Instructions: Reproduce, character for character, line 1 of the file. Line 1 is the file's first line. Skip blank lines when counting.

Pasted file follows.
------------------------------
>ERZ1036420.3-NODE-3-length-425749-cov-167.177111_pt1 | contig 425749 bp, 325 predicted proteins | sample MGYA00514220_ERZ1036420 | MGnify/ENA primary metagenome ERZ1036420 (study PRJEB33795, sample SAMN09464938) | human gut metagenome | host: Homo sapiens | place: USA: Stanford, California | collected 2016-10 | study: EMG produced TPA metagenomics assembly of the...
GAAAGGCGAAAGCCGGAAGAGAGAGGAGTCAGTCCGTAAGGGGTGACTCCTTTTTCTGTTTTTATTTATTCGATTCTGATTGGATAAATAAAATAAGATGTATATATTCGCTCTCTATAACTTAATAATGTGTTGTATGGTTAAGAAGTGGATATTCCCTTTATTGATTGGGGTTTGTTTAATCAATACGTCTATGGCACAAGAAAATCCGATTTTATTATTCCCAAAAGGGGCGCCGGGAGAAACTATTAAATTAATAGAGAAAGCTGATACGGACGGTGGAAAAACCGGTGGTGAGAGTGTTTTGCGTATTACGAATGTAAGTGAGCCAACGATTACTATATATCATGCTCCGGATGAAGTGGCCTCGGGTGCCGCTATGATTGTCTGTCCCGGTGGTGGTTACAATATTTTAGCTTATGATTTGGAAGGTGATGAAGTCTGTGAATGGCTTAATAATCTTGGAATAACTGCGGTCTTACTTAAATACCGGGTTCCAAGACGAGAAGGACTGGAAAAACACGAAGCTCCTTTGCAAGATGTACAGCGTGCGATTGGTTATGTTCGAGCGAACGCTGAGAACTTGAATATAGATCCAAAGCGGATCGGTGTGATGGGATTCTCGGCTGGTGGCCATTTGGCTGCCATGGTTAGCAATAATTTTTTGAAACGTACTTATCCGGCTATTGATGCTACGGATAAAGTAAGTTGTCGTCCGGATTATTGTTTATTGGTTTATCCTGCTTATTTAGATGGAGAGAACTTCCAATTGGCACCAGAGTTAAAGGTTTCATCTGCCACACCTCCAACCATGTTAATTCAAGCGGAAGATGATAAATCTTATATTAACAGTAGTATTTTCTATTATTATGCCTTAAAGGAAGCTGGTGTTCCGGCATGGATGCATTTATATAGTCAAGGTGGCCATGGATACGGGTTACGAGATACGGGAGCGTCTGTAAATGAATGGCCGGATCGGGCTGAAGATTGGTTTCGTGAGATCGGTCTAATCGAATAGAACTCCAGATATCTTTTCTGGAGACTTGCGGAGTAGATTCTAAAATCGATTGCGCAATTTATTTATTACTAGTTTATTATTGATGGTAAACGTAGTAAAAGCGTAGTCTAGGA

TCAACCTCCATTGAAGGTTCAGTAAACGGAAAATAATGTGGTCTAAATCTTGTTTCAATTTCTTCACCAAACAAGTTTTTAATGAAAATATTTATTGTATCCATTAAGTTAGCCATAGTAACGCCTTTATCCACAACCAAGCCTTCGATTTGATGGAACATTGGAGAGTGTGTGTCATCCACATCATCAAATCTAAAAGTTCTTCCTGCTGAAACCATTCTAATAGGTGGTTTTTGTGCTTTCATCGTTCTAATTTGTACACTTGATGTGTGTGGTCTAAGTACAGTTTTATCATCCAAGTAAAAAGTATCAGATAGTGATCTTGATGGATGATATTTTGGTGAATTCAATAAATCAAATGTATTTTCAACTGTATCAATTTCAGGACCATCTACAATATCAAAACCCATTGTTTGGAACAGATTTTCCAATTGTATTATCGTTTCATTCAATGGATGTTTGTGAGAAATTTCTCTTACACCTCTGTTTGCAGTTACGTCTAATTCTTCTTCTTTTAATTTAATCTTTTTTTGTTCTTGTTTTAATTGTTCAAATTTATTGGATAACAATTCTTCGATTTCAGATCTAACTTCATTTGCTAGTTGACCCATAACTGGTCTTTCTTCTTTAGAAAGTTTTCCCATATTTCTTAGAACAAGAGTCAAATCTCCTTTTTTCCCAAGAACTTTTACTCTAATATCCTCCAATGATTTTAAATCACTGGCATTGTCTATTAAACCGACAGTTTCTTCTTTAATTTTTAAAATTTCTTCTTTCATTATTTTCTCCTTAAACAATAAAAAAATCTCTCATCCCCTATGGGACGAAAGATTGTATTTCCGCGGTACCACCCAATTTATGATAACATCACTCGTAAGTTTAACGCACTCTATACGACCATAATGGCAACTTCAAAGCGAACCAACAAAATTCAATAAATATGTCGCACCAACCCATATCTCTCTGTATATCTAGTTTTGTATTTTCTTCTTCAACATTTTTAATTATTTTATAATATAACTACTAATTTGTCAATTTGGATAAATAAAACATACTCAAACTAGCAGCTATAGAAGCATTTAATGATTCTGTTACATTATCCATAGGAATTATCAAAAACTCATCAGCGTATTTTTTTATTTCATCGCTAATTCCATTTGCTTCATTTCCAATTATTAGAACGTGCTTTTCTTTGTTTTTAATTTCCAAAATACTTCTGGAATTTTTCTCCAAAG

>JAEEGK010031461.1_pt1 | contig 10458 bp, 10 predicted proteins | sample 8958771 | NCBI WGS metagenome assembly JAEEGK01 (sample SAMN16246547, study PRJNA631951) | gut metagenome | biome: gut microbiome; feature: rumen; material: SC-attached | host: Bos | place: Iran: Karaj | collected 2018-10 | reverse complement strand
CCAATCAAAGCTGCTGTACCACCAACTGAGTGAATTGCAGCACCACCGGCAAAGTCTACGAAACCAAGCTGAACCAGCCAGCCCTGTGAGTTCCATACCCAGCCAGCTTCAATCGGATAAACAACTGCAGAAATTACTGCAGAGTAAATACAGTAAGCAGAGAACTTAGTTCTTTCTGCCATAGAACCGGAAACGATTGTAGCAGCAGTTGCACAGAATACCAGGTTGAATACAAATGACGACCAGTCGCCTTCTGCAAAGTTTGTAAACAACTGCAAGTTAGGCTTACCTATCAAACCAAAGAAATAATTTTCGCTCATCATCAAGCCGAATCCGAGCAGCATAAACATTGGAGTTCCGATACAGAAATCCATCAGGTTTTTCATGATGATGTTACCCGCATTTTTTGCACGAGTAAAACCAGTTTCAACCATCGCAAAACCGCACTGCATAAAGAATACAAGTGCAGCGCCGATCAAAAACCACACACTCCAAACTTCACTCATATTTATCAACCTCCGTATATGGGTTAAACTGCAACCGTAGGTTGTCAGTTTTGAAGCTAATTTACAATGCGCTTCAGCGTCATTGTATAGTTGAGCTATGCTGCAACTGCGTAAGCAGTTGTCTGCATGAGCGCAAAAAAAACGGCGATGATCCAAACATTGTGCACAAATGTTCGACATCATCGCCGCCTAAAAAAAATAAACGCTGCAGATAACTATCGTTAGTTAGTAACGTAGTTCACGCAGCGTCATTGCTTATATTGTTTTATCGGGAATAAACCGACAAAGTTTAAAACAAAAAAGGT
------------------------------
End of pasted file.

>ERZ1036420.3-NODE-3-length-425749-cov-167.177111_pt1 | contig 425749 bp, 325 predicted proteins | sample MGYA00514220_ERZ1036420 | MGnify/ENA primary metagenome ERZ1036420 (study PRJEB33795, sample SAMN09464938) | human gut metagenome | host: Homo sapiens | place: USA: Stanford, California | collected 2016-10 | study: EMG produced TPA metagenomics assembly of the...